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Whiplash

The majority of people that strive to be great at something will never come close to attaining the level of perfection that they strive for.  They don’t have the talent, and they don’t have the drive and passion to achieve such things.  Being the greatest athlete of their generation, becoming the President of the United States, becoming one of the truly great musicians of our time….these things will never happen for 99.999999% of us.  Whiplash is an exploration of what it truly takes to be great, and how one kid pushes himself, aided by a prick of a teacher who may just help him get there.

Miles Teller plays Andrew Neiman, a first year Shaffer Conservatory Jazz drummer student.  Andrew wants to be one of the greats.  He idolizes Buddy Rich and Charlie Parker and all the great ones.  He believes he has it in him to be just like them.  Terence Fletcher (JK Simmons) is the head music teacher at the school.  He strives for perfection and accepts nothing less from his students.  He makes his students cry.  He humiliates them and throws them out of class if they screw up, or are out of tune.  He’s a complete asshole basically, but he knows that anything less than perfection isn’t worth it.  It’s just going through the motions and what’s the point of that?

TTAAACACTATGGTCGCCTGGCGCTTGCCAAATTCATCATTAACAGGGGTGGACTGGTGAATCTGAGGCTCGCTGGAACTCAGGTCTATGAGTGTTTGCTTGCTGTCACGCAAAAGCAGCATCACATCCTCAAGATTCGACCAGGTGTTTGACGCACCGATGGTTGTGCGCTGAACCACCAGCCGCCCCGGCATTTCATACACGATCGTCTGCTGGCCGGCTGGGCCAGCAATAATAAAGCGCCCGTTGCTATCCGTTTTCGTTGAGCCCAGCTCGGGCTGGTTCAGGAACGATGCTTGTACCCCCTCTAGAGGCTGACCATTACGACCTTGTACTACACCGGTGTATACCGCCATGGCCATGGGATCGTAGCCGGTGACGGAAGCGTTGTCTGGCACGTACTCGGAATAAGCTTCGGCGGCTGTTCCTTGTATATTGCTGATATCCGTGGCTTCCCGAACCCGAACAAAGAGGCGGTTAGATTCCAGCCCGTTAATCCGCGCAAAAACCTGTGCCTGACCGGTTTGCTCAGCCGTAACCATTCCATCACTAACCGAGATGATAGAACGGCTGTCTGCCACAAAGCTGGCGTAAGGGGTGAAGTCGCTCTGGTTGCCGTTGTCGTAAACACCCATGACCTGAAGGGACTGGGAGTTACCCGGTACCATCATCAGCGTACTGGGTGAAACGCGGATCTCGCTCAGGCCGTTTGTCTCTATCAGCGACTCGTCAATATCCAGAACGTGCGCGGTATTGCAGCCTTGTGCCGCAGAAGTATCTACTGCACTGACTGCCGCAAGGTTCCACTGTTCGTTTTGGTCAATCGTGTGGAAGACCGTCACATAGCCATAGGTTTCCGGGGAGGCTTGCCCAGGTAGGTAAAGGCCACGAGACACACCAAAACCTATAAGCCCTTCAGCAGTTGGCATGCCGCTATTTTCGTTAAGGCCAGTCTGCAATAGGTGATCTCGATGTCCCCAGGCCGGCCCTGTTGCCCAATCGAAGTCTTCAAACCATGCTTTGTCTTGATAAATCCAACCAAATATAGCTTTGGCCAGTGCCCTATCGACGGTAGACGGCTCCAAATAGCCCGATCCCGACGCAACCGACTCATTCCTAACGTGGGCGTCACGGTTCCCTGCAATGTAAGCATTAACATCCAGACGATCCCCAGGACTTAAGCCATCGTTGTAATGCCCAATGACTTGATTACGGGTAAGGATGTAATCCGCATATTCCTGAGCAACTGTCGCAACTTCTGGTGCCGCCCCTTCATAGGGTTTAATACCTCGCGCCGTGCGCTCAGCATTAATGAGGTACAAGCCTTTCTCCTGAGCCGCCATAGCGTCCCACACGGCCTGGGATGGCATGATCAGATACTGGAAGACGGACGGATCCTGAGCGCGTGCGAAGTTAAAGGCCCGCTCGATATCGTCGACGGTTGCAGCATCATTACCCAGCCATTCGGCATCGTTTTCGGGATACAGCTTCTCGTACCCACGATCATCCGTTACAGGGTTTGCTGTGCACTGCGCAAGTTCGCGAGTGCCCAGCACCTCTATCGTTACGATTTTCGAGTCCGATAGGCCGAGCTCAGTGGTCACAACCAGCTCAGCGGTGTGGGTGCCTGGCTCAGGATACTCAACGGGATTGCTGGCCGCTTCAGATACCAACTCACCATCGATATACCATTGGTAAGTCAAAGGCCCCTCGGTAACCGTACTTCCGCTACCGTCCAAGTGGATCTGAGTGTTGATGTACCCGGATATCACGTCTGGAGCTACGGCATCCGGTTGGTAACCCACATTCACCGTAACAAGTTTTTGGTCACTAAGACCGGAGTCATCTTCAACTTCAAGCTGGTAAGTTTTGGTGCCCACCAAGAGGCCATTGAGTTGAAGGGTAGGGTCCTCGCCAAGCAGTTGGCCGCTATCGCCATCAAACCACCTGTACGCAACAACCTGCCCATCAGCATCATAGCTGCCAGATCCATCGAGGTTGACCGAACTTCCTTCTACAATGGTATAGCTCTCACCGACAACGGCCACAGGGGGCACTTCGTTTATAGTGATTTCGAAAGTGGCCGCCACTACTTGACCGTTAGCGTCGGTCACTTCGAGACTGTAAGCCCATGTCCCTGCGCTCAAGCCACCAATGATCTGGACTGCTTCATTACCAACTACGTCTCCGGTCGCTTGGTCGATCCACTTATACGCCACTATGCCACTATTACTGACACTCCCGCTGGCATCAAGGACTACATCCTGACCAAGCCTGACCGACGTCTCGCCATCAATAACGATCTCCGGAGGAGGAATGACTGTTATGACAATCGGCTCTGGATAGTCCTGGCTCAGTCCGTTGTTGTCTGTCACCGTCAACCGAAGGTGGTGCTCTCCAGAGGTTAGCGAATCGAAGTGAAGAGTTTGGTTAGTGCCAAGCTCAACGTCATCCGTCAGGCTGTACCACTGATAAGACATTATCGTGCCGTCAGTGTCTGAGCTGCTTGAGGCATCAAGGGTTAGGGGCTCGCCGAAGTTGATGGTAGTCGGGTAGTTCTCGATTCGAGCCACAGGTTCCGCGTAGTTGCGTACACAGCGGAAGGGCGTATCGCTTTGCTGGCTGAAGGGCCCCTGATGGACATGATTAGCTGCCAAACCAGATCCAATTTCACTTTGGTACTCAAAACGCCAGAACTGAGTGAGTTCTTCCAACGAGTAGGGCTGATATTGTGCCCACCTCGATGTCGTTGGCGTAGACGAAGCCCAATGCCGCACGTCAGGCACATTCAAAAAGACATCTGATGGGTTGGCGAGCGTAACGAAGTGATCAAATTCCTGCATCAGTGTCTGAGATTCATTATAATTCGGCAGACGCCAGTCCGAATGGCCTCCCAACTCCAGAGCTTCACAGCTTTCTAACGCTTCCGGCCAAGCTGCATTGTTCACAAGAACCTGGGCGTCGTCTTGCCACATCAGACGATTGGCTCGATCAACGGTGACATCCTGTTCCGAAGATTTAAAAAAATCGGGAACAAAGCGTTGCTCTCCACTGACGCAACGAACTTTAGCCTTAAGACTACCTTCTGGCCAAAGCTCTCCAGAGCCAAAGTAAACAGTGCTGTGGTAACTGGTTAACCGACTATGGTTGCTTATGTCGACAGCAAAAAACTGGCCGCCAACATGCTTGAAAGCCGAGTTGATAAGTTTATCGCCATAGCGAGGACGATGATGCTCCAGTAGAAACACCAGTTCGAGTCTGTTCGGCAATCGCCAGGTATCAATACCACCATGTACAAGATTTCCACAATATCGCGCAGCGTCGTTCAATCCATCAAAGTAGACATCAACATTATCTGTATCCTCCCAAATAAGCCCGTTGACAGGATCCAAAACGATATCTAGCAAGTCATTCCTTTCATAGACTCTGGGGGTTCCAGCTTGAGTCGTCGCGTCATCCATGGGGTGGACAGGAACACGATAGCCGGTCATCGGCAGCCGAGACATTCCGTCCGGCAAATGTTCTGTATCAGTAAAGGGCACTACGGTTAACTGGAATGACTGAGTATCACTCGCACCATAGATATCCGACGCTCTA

Fletcher praises Andrew at first, but soon begins to test him and taunt him by bringing other drummers into the band to sit in for him.  These drummers don’t have the skill or drive that Andrew has and he knows it.  He just can’t understand why Fletcher is doing this to him.  It’s not clicking with him.  Meanwhile Andrew has his own life and problems to deal with.  He tries to spend time with his Dad (Paul Reiser), and share his time with his girlfriend as well.  He makes his mind up though that to be great, to truly be one of the great ones, everything else but drumming is just a distraction.

Whiplash is about the relationship between Andrew and Fletcher and the conflict that arises between the both of them.  They both want the same thing in the end, but getting there seems to be impossible.  Maybe Andrew doesn’t have what it takes.  Maybe Fletcher is trying to bring it out of him in the wrong way.

Whiplash sort of just plods along for a while as we get to know both these characters, and I didn’t really see where they were going with the story at first.  It’s when we get to that “a-ha” point that the film really kicks in to overdrive and shows that it is one of (if not the) best films of the year.

J.K. Simmons is fantastic, terrifying, and hated during most of the film.  One of the most interesting parts of the film to me was how much of a villain Fletcher is, yet he commands respect.  You have to appreciate someone who has devoted his life to perfecting a craft.  There is tremendous passion there, and the great ones were always misunderstood. I’ve always like Miles Teller as well, and he shows his range here in a way he has never done before.

Whiplash is easily one of the best films of the year, and I look forward to seeing it again.  It’s that sort of film that stays with you and brings you back to it.

Grade: A+